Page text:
Sunday, May 27, 2018

In talking about "taming the continent," Trump once again ignores Native issues

In his recent commencement speech at the United States Naval Academy, President Donald Trump attempted to encourage graduates by invoking images of patriotism and triumph. In doing so, he told the graduates that their ancestors had "tamed a continent" and that we should never apologize for America.

Trump's comments are problematic for a multitude of reasons, but mainly because of the idea that the North American continent had to be "tamed." Before the arrival of European colonists, North America was home to a litany of vibrant and diverse Native nations. My own ancestors, who lived on the coasts and in the swamps of the Carolinas and Virginia, were among the first to encounter English colonists. Upon arriving to North America, the Europeans did not treat the pre-existing Native nations as equal sovereigns but rather as lesser entities. Empowered by the "Discovery Doctrine," which Chief Justice John Marshall retroactively enshrined into U.S. law in Johnson v. M'Intosh in 1823, they assumed control of lands that had already belonged to other sovereign nations and through military force, removed them from those lands. Many tribes, including my own, lost their language through European colonization while other tribes did so when their children were forced to attend boarding schools, which sought to "Americanize" Native people by forcing them to learn English and adopt Western customs. As Richard Henry Pratt, the founder of Carlisle Indian School, said, the goal was to "kill the Indian, save the man." The intent was to eradicate tribal nations and assimilate Native people into the general American population.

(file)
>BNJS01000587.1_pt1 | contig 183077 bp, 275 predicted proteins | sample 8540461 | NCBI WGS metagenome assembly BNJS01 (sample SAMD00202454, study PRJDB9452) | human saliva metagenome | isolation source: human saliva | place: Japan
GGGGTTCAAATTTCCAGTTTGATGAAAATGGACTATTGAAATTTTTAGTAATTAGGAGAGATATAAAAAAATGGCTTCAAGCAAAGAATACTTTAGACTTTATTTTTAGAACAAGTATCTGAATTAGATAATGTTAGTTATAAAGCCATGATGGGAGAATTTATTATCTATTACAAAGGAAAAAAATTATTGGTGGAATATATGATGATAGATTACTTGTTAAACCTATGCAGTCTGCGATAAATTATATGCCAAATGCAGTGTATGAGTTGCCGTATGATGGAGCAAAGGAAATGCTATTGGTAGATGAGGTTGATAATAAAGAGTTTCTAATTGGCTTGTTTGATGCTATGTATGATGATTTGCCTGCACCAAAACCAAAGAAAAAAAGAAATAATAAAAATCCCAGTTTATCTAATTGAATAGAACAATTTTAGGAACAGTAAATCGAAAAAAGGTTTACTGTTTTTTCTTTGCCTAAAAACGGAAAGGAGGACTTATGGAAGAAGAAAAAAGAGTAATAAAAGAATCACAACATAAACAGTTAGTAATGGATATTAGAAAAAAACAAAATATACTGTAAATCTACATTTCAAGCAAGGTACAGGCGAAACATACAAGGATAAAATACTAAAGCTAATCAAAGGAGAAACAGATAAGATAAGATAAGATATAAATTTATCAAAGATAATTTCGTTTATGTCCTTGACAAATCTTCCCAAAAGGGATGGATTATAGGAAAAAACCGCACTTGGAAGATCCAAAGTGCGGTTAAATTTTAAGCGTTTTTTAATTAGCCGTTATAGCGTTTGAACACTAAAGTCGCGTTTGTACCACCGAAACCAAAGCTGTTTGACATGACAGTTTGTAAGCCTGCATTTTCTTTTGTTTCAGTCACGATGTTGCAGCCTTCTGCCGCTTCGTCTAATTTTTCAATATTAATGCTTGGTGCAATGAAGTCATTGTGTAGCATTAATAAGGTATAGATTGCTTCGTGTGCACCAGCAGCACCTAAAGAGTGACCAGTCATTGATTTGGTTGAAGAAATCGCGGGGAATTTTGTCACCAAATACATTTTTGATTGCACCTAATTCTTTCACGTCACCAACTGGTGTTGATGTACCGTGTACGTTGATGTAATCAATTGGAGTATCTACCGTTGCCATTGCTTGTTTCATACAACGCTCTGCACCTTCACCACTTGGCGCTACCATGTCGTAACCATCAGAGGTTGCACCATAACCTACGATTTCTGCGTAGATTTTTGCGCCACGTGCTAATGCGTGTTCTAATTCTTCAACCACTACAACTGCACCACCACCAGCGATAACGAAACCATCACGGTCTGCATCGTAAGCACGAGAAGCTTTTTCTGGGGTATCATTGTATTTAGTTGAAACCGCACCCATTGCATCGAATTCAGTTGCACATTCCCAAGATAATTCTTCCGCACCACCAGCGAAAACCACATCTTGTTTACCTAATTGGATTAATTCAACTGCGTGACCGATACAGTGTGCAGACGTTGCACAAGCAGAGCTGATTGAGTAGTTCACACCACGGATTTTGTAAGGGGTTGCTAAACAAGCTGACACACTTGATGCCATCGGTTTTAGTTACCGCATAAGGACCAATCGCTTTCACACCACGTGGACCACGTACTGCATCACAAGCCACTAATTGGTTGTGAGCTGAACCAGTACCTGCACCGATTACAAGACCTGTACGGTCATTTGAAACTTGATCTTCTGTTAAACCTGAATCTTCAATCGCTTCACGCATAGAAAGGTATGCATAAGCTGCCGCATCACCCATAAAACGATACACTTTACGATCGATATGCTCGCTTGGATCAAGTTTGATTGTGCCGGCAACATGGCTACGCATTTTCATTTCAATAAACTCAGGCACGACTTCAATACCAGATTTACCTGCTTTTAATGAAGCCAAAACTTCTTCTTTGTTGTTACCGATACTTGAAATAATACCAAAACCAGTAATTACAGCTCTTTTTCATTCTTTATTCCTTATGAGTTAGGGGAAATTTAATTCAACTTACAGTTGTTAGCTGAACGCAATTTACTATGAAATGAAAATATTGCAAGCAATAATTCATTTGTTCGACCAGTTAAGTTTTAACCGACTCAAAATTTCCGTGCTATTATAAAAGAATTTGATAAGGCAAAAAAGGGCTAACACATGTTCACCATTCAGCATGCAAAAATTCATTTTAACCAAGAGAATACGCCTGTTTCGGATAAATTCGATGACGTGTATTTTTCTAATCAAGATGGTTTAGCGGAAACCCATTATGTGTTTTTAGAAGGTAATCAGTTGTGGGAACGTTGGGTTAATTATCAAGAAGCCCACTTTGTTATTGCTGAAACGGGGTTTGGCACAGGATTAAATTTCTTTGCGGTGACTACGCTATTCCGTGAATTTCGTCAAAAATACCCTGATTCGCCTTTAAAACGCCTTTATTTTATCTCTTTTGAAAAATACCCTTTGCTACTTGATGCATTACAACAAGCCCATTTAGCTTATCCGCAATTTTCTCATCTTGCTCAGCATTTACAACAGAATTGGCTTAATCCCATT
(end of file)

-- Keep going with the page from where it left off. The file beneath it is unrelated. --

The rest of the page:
This is yet another comment from President Trump that demonstrates his lack of understanding of tribal communities and their inherent sovereignty (I covered another example here). It also has troubling implications for addressing issues in Native communities, which are among the most remote and impoverished in the United States. In 2014, then-President Barack Obama called the astronomical poverty rates among Native people a "moral call to action."

As I have also covered in this space, tribes continue to encounter difficulty in exercising their sovereignty and navigating the complex web of restrictions that have been placed onto them by the United States government. Under President Obama, tribes saw incremental progress through the passage of the Tribal Law and Order Act and increased recognition of their sovereignty in the Violence Against Women Act. Despite these small bits of progress, tribes however still lack the ability to exercise full criminal and civil jurisdiction over actions within their own nations. Given the relationship between the United States government and Native tribes, it is imperative all sides work together to address these issues.

It appears that the Trump Administration however has opted to ignore the moral call to action and return to the policies of yesteryear, when Native people and their cultures were actively marginalized. According to the United States Census Bureau, there are 5.2 million Native people, representing 566 different sovereign nations, in the United States today. The implication that the modern day United States was "tamed" ignores the continued existence of these people and their tribal nations. It is also a troubling harkening back to the days when it was the official policy of the English and later United States governments to abolish and eradicate tribal nations. Addressing issues in rural tribal communities is going to require a President that understands Native issues, is committed to addressing them, and recognizes the important role of tribal sovereignty in the modern legal framework.

2 comments:

mandy red bluff, ca said...

Don't forget the native Califonians that were forced to speak Spanish and work as slaves in the missions.

And Spanish was not the native language in central & south America,

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